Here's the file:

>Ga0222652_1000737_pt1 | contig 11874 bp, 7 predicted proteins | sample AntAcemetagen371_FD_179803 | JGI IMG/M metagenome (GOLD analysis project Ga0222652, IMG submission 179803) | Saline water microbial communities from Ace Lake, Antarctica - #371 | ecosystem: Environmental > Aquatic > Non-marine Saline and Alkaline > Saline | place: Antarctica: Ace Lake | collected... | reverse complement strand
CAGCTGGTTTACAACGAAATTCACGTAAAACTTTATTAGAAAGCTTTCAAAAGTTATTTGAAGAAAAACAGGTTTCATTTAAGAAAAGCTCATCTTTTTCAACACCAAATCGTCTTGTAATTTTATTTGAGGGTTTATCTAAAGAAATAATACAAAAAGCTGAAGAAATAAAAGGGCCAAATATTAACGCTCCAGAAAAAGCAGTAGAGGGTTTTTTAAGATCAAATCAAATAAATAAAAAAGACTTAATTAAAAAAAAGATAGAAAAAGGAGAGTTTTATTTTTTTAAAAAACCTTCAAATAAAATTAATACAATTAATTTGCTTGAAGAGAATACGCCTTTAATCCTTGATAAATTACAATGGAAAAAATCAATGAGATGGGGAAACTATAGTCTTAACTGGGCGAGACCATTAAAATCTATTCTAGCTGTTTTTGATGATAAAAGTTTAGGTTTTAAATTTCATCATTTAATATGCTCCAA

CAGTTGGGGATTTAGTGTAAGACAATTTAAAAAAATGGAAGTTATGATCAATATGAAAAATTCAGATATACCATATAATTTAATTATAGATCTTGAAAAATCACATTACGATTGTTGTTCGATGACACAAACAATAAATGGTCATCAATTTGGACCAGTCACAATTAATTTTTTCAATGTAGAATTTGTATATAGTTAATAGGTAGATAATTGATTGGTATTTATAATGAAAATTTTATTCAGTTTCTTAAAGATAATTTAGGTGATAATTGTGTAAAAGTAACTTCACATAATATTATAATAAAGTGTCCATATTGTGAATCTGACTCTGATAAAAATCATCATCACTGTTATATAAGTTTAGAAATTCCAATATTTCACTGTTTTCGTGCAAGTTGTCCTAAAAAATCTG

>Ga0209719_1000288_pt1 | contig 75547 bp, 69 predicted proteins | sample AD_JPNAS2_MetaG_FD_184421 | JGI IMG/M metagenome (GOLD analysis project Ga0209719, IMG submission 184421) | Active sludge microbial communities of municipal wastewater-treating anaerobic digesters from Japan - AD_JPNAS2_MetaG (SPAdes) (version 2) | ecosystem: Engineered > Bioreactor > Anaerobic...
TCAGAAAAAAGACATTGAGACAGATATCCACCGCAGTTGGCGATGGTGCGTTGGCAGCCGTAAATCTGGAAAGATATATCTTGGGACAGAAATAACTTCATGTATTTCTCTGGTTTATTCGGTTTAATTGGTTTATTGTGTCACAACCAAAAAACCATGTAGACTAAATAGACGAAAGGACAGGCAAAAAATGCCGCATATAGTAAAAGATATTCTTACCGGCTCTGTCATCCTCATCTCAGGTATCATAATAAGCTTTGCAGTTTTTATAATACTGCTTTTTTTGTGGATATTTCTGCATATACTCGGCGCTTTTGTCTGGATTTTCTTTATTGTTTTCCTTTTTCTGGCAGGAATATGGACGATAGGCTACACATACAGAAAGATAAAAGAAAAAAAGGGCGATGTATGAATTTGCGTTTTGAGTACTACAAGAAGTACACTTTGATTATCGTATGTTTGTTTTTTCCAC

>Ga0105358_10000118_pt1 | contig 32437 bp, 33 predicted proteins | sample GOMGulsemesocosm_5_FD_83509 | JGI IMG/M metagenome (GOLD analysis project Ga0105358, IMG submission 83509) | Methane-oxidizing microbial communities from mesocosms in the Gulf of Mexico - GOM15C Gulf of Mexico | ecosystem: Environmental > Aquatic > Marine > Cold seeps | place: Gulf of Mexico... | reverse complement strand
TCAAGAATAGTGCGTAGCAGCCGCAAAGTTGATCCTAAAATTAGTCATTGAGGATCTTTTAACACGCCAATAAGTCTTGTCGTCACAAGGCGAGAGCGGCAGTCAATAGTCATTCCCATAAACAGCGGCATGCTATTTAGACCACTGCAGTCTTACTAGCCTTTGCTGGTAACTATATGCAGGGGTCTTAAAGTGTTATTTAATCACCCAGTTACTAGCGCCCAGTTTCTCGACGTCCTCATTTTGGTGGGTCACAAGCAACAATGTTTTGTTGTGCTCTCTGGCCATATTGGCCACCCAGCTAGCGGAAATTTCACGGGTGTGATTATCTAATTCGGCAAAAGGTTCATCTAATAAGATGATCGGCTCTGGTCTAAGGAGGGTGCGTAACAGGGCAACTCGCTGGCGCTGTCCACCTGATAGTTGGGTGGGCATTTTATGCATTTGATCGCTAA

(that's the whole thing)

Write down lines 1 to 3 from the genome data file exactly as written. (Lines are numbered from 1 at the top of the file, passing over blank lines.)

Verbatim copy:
>Ga0222652_1000737_pt1 | contig 11874 bp, 7 predicted proteins | sample AntAcemetagen371_FD_179803 | JGI IMG/M metagenome (GOLD analysis project Ga0222652, IMG submission 179803) | Saline water microbial communities from Ace Lake, Antarctica - #371 | ecosystem: Environmental > Aquatic > Non-marine Saline and Alkaline > Saline | place: Antarctica: Ace Lake | collected... | reverse complement strand
CAGCTGGTTTACAACGAAATTCACGTAAAACTTTATTAGAAAGCTTTCAAAAGTTATTTGAAGAAAAACAGGTTTCATTTAAGAAAAGCTCATCTTTTTCAACACCAAATCGTCTTGTAATTTTATTTGAGGGTTTATCTAAAGAAATAATACAAAAAGCTGAAGAAATAAAAGGGCCAAATATTAACGCTCCAGAAAAAGCAGTAGAGGGTTTTTTAAGATCAAATCAAATAAATAAAAAAGACTTAATTAAAAAAAAGATAGAAAAAGGAGAGTTTTATTTTTTTAAAAAACCTTCAAATAAAATTAATACAATTAATTTGCTTGAAGAGAATACGCCTTTAATCCTTGATAAATTACAATGGAAAAAATCAATGAGATGGGGAAACTATAGTCTTAACTGGGCGAGACCATTAAAATCTATTCTAGCTGTTTTTGATGATAAAAGTTTAGGTTTTAAATTTCATCATTTAATATGCTCCAA

CAGTTGGGGATTTAGTGTAAGACAATTTAAAAAAATGGAAGTTATGATCAATATGAAAAATTCAGATATACCATATAATTTAATTATAGATCTTGAAAAATCACATTACGATTGTTGTTCGATGACACAAACAATAAATGGTCATCAATTTGGACCAGTCACAATTAATTTTTTCAATGTAGAATTTGTATATAGTTAATAGGTAGATAATTGATTGGTATTTATAATGAAAATTTTATTCAGTTTCTTAAAGATAATTTAGGTGATAATTGTGTAAAAGTAACTTCACATAATATTATAATAAAGTGTCCATATTGTGAATCTGACTCTGATAAAAATCATCATCACTGTTATATAAGTTTAGAAATTCCAATATTTCACTGTTTTCGTGCAAGTTGTCCTAAAAAATCTG